10. Thibault A, Samid D, Tompkins AC, et al. Phase I study of lovastatin, an inhibitor of the mevalonate pathway, in patients with cancer. Clin Cancer Res. 1996;2(3):483-491.

11. Caso G, Kelly P, McNurlan MA, Lawson WE. Effect of coenzyme q10 on myopathic symptoms in patients treated with statins. Am J Cardiol. 2007;99(10):1409-1412.

12. Bruckert E, Hayem G, Dejager S, Yau C, Begaud B. Mild to moderate muscular symptoms with high-dosage statin therapy in hyperlipidemic patients: the PRIMO study. Cardiovasc Drugs Ther. 2005;19(6):403-414.

13. Holick MF. Vitamin D deficiency. N Engl J Med. 2007;357(3):266-281.

14. Whayne TF, Jr. Vitamin D: popular cardiovascular supplement, but benefit must be evaluated. Int J Angiol. 2011;20(2):63-72.

15. Ahmed W, Khan N, Glueck CJ, et al. Low serum 25 (OH) vitamin D levels (<32 ng/mL) are associated with reversible myositis-myalgia in statin-treated patients. Transl Res. 2009;153(1):11-16.

16. Hathcock JN, Shao A, Vieth R, Heaney R. Risk assessment for vitamin D. Am J Clin Nutr. 2007;85(1):6-18.

About the Author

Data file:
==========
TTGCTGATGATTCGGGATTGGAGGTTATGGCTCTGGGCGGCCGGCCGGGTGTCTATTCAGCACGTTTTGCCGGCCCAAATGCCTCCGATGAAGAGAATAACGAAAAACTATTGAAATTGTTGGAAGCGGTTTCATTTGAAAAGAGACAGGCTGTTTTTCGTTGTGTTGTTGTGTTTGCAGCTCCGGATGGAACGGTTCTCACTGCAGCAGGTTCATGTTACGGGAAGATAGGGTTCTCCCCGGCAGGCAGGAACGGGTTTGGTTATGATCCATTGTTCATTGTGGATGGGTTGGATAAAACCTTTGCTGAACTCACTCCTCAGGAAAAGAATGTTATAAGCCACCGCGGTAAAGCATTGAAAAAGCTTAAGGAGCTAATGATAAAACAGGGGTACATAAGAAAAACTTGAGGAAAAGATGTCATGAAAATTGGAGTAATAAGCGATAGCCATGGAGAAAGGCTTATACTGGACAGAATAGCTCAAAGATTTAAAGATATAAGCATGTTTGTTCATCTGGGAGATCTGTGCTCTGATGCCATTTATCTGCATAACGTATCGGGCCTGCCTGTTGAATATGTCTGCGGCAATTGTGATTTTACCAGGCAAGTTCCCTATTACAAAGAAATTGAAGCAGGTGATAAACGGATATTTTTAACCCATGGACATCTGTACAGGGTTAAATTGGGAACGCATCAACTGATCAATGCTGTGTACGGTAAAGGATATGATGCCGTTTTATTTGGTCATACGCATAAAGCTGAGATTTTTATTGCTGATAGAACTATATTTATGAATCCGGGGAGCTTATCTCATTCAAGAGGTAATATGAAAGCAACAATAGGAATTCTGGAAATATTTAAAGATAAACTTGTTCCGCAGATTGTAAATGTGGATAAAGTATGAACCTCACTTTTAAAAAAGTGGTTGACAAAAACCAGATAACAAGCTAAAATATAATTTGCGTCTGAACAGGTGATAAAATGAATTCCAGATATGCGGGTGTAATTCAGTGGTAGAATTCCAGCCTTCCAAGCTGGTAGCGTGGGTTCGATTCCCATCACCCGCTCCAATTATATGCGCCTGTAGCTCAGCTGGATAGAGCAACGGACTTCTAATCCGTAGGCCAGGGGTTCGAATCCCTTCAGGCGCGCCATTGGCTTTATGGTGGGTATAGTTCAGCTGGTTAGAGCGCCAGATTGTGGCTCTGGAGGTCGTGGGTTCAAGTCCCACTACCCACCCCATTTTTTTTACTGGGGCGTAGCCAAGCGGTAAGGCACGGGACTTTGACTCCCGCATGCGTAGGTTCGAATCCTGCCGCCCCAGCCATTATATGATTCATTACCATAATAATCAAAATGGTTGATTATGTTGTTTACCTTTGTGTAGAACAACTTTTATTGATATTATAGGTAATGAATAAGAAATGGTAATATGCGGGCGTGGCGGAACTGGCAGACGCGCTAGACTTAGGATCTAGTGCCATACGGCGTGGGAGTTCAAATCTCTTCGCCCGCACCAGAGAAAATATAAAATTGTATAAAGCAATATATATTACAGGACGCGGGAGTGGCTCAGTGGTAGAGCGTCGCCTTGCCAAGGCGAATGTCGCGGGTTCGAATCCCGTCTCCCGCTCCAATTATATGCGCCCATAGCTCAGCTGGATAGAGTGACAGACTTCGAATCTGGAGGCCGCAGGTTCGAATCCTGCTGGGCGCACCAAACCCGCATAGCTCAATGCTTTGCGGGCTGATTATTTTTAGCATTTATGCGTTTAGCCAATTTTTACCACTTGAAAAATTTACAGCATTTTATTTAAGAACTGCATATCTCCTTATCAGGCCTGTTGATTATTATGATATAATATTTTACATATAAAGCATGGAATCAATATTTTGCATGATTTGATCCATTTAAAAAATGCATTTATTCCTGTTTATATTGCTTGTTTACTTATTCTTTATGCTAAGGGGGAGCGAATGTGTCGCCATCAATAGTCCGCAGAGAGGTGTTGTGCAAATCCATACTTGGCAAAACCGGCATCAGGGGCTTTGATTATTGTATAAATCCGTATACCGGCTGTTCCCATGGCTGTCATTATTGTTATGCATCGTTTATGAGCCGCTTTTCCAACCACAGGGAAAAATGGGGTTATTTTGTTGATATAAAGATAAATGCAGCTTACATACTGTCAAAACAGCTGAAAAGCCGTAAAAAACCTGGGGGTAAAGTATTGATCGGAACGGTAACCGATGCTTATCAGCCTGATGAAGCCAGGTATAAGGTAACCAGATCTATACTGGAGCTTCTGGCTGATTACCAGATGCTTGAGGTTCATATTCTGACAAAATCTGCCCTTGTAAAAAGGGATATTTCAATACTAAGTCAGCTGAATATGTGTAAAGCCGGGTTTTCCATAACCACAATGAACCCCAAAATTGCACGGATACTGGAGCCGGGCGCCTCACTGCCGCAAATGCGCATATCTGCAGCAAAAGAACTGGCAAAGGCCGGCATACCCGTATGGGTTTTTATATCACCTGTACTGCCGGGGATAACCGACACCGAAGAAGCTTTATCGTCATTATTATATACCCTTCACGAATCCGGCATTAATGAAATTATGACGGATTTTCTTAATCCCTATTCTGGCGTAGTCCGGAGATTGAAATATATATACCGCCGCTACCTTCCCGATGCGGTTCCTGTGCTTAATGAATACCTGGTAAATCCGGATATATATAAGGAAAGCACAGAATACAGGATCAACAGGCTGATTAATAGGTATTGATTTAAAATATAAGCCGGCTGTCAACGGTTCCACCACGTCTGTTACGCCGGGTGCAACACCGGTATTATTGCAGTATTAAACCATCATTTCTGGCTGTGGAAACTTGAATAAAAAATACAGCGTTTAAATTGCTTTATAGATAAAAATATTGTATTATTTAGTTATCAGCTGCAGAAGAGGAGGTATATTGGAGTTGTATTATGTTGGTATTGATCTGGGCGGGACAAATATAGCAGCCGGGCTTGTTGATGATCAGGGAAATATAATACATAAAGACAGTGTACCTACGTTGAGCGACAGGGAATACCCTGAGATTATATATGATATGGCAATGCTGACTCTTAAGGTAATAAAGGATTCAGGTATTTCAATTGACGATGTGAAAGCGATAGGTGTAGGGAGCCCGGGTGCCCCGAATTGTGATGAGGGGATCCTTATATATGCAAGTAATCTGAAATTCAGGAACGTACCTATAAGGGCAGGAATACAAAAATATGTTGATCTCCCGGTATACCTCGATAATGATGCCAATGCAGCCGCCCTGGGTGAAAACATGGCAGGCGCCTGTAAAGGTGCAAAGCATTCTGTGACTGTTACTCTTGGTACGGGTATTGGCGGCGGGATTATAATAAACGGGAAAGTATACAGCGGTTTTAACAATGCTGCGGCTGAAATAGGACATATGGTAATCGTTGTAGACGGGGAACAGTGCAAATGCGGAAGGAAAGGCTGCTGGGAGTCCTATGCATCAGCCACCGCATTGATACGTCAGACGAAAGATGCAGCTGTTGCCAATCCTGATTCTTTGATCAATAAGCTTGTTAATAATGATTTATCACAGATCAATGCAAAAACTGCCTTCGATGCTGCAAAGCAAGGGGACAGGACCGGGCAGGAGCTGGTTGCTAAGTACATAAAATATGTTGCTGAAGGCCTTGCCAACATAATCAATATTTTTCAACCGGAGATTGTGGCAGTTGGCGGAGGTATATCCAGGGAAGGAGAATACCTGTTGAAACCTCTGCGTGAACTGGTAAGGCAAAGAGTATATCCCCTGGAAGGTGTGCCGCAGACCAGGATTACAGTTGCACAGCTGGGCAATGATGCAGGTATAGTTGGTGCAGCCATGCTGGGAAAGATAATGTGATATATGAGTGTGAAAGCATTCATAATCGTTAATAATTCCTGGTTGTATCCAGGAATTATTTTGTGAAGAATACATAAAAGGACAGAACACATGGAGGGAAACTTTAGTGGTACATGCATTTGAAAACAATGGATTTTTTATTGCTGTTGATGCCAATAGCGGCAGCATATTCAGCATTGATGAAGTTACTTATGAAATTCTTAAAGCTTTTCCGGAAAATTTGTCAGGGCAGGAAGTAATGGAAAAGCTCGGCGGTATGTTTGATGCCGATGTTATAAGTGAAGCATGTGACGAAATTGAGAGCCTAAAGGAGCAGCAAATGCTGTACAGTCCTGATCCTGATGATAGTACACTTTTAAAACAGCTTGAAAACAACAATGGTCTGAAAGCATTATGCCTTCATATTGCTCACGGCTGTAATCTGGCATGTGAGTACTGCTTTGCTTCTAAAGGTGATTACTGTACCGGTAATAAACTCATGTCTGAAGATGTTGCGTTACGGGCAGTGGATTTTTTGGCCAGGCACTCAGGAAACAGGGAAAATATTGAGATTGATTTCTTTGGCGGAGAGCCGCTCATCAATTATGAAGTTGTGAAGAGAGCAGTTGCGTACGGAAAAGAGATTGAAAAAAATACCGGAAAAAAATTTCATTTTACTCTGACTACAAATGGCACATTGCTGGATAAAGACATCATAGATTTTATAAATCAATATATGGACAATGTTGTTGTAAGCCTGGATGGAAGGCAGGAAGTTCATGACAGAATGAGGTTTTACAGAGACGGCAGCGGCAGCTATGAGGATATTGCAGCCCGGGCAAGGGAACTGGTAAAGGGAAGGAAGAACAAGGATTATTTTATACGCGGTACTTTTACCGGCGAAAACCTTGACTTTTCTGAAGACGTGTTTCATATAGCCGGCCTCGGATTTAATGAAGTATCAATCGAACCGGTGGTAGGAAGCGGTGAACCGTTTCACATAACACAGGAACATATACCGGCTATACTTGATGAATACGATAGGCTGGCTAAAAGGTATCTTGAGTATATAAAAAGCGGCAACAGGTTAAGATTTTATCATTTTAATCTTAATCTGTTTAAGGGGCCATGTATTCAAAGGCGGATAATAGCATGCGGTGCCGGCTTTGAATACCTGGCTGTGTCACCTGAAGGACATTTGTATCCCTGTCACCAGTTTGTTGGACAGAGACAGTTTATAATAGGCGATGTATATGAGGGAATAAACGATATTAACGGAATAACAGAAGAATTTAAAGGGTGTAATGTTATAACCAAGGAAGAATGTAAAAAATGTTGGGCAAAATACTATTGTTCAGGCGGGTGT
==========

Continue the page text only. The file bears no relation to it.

Thomas F. Whayne, Jr., MD, PhD, has been professor of medicine in the Division of Cardiovascular Medicine at the University of Kentucky since April l998. Prior to that he spent 2 years at the Ohio State University, followed by 5 years at the Oklahoma Medical Research Foundation and the University of Oklahoma. Subsequently, he was in private practice in Lexington, KY, for 21 years before joining the University of Kentucky. Dr Whayne graduated from the University of Pennsylvania School of Medicine in 1963, followed by a residency in Internal Medicine at New York Hospital—Cornell Medical Center. His cardiovascular training was at the University of California—San Francisco, where he was awarded a PhD in Biochemistry in 1970. Dr Whayne is board certified in both cardiovascular disease and internal medicine. His patient practice is limited to cardiovascular medicine, with major interests in the aggressive treatment of coronary atherosclerosis, blood lipid disorders, and the reduction of cardiovascular risk factors. His research interests include lipoprotein metabolism and innovative cardiovascular medical therapies. Dr Whayne has published over 100 articles including 17 in the Spanish language and he has given over 70 international presentations in Spanish in Spanish-speaking countries. Dr Whayne has received fellowships in several professional organizations including the American College of Cardiology, the American College of Physicians, the American Heart Association, the Philadelphia College of Physicians, and the International College of Angiology.